Until recently I never thought much about printing a web page. I guess it's something people do. I know you can. I just never do. That said, I never thought about creating styling for print. I thought it would be more difficult than it actually was.

First, I found this great resource from Smashing Magazine A Guide To The State Of Print Stylesheets In 2018 that I used as a guide.

Why create print stylesheets?

I think the biggest thing I notice is that print styling cleans the document up a bit. Websites have navigation, sidebars, advertisements, large images and graphics, videos and other elements that are not going to translate well or are irrelevant to a print document. For example, you probably don't want to print an embedded YouTube video. What's the point of that? You can't play it on paper. For print we really just want the meat of the content.

While links are not functional when in print we don't want to remove those in all instances. Using css, we can insert link urls into the text as a reference. Like a YouTube video, links don't function on paper. However, the person printing the document may want a reference to the link url just so they know there's more info on another website and it's not just underlined text.

How to get started?

I'm going to pretend you want to keep your print stlyes seperate from the rest of your styles. You don't have to it's just in my situation I did. First, you need to enable a print stylesheet. Just like a regular external stylesheet you need to link to the css document in the head. However, you add a media attribute with print as the value.

<link rel="stylesheet" media="print" href="print.css">

In your css file. Add a media query.

@media print {
    /* styles in here */


Once I have my print stylesheet set up and linked to, then I get started.

First, I figure out what I want to hide and apply a display:none; to those elements.

In addition, I may want to add some content. I mentioned displaying link urls as a reference. You do something like this to add the urls to print:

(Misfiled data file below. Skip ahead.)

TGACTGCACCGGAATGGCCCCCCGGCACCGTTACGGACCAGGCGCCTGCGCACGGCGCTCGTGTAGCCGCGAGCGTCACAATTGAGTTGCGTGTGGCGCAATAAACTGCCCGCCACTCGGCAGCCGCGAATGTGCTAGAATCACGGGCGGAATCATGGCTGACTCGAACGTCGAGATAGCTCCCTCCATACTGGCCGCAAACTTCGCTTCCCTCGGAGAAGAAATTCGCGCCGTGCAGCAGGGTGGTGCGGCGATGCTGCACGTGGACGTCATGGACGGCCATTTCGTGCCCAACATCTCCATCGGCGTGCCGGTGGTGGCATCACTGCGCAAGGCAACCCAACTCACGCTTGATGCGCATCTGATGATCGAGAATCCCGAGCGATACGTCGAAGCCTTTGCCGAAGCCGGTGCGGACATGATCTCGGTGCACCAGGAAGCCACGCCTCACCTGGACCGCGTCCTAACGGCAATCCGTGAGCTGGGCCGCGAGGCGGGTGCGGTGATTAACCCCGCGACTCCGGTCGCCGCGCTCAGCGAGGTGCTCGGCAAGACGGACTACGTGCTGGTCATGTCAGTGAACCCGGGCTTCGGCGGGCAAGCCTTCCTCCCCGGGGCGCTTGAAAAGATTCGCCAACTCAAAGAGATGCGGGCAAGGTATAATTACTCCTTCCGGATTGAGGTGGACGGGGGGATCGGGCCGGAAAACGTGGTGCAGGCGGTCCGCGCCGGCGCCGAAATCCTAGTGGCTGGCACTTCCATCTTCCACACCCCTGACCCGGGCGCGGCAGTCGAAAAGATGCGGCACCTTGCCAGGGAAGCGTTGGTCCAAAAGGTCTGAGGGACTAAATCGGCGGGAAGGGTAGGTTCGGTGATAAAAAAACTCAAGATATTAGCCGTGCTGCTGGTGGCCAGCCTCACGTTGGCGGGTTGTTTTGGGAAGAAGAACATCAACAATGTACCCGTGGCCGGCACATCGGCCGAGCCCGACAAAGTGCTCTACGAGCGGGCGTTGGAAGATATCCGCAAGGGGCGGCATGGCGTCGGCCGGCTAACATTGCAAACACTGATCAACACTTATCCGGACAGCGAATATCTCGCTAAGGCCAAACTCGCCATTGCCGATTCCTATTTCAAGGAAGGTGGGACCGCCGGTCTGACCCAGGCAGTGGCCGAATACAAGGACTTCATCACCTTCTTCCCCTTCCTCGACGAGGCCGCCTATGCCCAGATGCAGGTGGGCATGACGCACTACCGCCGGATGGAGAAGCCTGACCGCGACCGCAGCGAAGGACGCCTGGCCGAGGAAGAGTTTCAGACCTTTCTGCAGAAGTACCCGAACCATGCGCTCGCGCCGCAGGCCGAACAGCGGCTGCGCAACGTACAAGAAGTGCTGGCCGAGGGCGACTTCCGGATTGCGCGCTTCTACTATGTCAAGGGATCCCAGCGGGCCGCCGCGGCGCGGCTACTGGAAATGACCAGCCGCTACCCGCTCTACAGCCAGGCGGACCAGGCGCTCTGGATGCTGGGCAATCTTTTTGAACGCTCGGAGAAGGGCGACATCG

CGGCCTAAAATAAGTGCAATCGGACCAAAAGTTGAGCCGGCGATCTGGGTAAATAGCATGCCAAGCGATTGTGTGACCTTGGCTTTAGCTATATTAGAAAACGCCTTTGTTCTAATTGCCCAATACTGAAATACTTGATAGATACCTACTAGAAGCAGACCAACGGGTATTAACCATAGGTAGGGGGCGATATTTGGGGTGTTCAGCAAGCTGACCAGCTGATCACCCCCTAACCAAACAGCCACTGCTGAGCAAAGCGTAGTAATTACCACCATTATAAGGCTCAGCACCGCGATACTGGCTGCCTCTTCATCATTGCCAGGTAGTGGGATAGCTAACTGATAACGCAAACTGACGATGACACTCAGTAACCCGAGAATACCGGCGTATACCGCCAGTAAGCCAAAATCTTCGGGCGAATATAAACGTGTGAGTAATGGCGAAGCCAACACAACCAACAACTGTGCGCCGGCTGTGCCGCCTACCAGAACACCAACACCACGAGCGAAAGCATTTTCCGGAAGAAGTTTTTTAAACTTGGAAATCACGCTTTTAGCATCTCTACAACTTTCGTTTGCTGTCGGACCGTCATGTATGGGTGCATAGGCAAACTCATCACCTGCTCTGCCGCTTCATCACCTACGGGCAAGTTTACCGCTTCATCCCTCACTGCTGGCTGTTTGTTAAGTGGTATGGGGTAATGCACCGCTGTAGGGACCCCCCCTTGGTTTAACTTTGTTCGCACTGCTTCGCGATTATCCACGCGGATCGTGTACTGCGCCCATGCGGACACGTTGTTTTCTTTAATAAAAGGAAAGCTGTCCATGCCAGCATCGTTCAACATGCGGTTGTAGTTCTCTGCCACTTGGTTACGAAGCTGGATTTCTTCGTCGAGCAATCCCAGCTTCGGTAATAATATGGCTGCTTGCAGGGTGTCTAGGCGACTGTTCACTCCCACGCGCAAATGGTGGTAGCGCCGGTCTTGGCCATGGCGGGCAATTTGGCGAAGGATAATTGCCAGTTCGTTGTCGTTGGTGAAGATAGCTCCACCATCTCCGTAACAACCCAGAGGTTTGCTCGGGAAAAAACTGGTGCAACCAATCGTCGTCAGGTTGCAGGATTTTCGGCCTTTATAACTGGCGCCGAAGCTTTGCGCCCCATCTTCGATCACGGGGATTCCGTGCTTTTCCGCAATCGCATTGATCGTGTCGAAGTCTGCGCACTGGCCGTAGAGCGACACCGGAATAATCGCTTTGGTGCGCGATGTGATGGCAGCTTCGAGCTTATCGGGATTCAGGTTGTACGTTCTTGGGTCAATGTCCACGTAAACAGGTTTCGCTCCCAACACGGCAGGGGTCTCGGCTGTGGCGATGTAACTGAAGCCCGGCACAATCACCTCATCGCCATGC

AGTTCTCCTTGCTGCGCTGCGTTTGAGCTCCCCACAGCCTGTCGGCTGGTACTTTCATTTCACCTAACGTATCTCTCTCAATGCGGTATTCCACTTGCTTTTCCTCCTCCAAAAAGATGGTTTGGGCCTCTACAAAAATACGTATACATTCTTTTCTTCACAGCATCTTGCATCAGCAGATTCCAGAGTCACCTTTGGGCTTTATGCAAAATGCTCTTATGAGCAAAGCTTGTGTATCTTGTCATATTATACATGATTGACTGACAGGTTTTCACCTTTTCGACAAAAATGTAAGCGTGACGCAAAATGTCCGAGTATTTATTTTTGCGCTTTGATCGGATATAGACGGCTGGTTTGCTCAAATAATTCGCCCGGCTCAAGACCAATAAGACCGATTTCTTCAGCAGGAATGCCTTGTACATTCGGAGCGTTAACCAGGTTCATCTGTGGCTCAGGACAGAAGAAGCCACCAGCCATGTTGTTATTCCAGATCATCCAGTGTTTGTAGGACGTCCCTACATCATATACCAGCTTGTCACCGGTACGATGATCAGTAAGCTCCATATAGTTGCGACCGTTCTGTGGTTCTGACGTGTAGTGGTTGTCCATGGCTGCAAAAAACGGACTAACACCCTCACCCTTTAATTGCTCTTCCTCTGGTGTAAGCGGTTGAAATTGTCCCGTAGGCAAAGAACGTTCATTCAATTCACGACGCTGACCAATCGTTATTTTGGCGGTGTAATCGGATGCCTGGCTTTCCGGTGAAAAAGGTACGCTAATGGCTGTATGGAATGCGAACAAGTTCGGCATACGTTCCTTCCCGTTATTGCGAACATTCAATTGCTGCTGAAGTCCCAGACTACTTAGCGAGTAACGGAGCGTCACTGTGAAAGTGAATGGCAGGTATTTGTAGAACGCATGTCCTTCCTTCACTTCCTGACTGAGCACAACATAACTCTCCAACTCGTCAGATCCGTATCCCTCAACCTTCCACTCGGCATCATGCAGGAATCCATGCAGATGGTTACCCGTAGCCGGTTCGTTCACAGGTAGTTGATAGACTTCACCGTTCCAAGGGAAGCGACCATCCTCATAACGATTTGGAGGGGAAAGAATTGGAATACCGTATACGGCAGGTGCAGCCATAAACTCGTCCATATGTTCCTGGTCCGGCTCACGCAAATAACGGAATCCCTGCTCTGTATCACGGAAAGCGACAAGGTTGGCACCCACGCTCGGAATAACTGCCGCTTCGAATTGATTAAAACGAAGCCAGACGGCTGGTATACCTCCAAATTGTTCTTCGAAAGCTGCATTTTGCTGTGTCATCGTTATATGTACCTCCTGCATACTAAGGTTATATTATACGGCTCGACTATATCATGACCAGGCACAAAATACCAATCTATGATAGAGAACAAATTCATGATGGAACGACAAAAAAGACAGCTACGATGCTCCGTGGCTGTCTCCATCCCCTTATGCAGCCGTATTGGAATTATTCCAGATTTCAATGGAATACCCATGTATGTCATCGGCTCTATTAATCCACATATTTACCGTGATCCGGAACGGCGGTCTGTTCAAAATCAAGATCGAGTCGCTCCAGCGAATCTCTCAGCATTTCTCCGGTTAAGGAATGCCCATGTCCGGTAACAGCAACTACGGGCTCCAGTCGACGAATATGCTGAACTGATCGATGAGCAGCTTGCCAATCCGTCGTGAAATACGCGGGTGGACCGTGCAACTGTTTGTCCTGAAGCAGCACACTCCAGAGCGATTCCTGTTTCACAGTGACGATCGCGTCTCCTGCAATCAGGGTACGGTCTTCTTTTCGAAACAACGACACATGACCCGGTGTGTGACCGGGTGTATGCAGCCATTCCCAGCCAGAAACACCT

a[href]:after {
    content: " (" attr(href) ") ";

You can create a margin for all the printed pages by using the @page rule.

@page {
    margin: 30px;

Generally the changes for print styling are case-by-case. Every site will be different. You may need to edit colors, padding, margins, and other properites to get your print styles the way you like them.


You can do two things. You can click to print and bring up a print preview and see how they render. However, you can use your dev tools to emulate print media.

  1. Launch Dev Tools
  2. Click the 3 vertical dots in the top right. This is the Customize and Control DevTools button.
  3. Go to More Tools and select the Rendering option.
  4. Go to the bottom of your Dev Tools screens and you'll see a new tab called Rendering. Click that.
  5. The very last select called Emulate CSS media. Select the print option.
  6. Your page should display like it would if it's print.

Using Chrome's Element Inspector in Print Preview Mode?


Print styles are often overlooked. In fact this very site doesn't have any print styling. I probably should get something going for that. That said, I feel like very few would want to print my posts out so I wonder if it's worth my time. However, if you do believe this has some value to your website's users you should put some effort into print styling.